3. If the programming isn’t great, hang out in the hotel restaurant or bar. That’s where the other serious writers will be. While the connections may or may not be as big as the kind you’d make at a World Fantasy Convention or WorldCon, depending on the guest of honor and attending list, they could be just as important to you. We know from World Fantasy Conventions and WorldCons that all the good stuff happens in the restaurant and bar. We’re trained that way, so hang out there when you have an hour or two of down time. And while you’re there, be open to sharing a table with others. You may just find yourself sharing a glass of wine and a laugh with your favorite author, dream editor, or number one fan.
  4. The Dealer’s Room. As a book lover, not much more should be said. However, at a local convention, you’re not just going to find books in a Dealer’s Room. There will be all kinds of other retailers there as well. It’s fun to see what’s going on in the fan world, and maybe pick up a few souvenirs—and books.
  5. The Dealer’s Room. Of course, this is also the place where your books will be sold. Frequent the room, sign books for the dealers (and your fans after your panels), and be friendly with the book dealers. If you’re self-published and thinking of getting a table of your own, remember that not everyone is your ideal reader; you’d rather they buy your book because they’re interested, not because they’re guilted into it. So be friendly, have someone to help you run your table, consider tag-teaming with another author or two, and enjoy meeting new people. They’ll buy your book because they like you, not your sales pitch.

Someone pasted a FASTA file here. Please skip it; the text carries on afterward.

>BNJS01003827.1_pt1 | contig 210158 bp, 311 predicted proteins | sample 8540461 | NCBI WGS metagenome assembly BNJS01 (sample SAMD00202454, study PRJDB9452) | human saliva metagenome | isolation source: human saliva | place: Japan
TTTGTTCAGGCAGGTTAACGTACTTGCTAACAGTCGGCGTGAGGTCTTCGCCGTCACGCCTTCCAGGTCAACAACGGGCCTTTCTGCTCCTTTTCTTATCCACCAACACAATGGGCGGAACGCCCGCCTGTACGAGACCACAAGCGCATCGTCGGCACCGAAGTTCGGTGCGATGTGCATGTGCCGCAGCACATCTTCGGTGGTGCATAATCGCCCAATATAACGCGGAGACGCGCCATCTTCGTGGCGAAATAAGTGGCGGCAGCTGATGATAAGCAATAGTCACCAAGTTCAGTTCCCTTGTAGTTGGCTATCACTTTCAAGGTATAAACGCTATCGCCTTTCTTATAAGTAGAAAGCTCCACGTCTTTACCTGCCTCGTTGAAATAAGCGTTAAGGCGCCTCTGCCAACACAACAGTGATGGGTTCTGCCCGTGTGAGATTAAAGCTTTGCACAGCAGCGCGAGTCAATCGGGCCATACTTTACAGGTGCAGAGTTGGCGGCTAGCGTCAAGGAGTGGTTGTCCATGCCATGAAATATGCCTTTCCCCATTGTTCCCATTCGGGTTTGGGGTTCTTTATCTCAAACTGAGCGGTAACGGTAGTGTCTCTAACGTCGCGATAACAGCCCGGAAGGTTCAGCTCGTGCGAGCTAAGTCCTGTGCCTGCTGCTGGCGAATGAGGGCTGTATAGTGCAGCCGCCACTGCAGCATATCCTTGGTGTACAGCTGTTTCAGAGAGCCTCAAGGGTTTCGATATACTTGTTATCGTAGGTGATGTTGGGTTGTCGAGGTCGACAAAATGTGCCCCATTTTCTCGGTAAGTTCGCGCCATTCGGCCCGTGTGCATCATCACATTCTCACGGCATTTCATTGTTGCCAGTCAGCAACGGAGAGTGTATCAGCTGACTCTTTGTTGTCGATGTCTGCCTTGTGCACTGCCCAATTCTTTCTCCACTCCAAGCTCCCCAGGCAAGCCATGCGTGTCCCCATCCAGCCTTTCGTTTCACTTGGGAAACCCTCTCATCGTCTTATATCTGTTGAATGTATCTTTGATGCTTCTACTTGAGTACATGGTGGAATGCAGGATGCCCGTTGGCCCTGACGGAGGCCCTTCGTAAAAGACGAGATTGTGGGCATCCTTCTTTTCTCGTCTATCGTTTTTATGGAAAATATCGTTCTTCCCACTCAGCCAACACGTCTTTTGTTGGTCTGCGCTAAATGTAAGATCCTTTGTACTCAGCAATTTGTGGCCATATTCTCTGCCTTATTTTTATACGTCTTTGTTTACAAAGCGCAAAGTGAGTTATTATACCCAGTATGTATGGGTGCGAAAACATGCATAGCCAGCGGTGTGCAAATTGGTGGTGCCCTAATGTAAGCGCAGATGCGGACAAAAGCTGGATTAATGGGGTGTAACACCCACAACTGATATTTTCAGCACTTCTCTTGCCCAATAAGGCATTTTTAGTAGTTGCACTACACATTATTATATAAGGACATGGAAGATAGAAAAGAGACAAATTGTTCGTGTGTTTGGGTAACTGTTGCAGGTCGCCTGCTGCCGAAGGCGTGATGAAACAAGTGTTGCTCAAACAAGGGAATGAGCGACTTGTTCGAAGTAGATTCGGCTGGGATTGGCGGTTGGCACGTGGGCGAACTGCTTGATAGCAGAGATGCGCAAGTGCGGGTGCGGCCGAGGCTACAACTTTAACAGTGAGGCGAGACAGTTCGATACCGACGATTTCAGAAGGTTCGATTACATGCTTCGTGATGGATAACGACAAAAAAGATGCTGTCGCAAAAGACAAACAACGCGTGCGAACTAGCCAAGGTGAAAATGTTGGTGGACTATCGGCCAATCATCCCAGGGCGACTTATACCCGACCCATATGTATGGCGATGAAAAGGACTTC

One final note, as someone who has planned literary programming: often it’s only as good as its panelists and attendees, so if you find that your local convention hasn’t had great programming in the past, then get yourself and your fellow writer friends on the panels and in the audience. Contact the programming committee with your ideas for panels and what would help you get the most out of your weekend. And don’t forget to visit the convention suites (also known as the themed party rooms)!

Most of all, enjoy your local fan community. It will soon become an annual must-attend event.

sherry1Guest Writer Bio: Sherry Peters lives in Winnipeg, where she works as a Life Coach for students at St John’s College at the University of Manitoba, and spends her evenings and weekends writing. Sherry is a trained Life Coach specializing in the areas of goal setting and eliminating writer’s block. She attended the Odyssey Writing Workshop and earned her M.A. in Writing Popular Fiction from Seton Hill University. She credits the year she spent in Northern Ireland as not only being one of the best years of her life, but for being a daily inspiration and motivation in her writing. For more information on Sherry, her coaching, her book Silencing Your Inner Saboteur, and when she’ll be presenting her workshops, visit her website.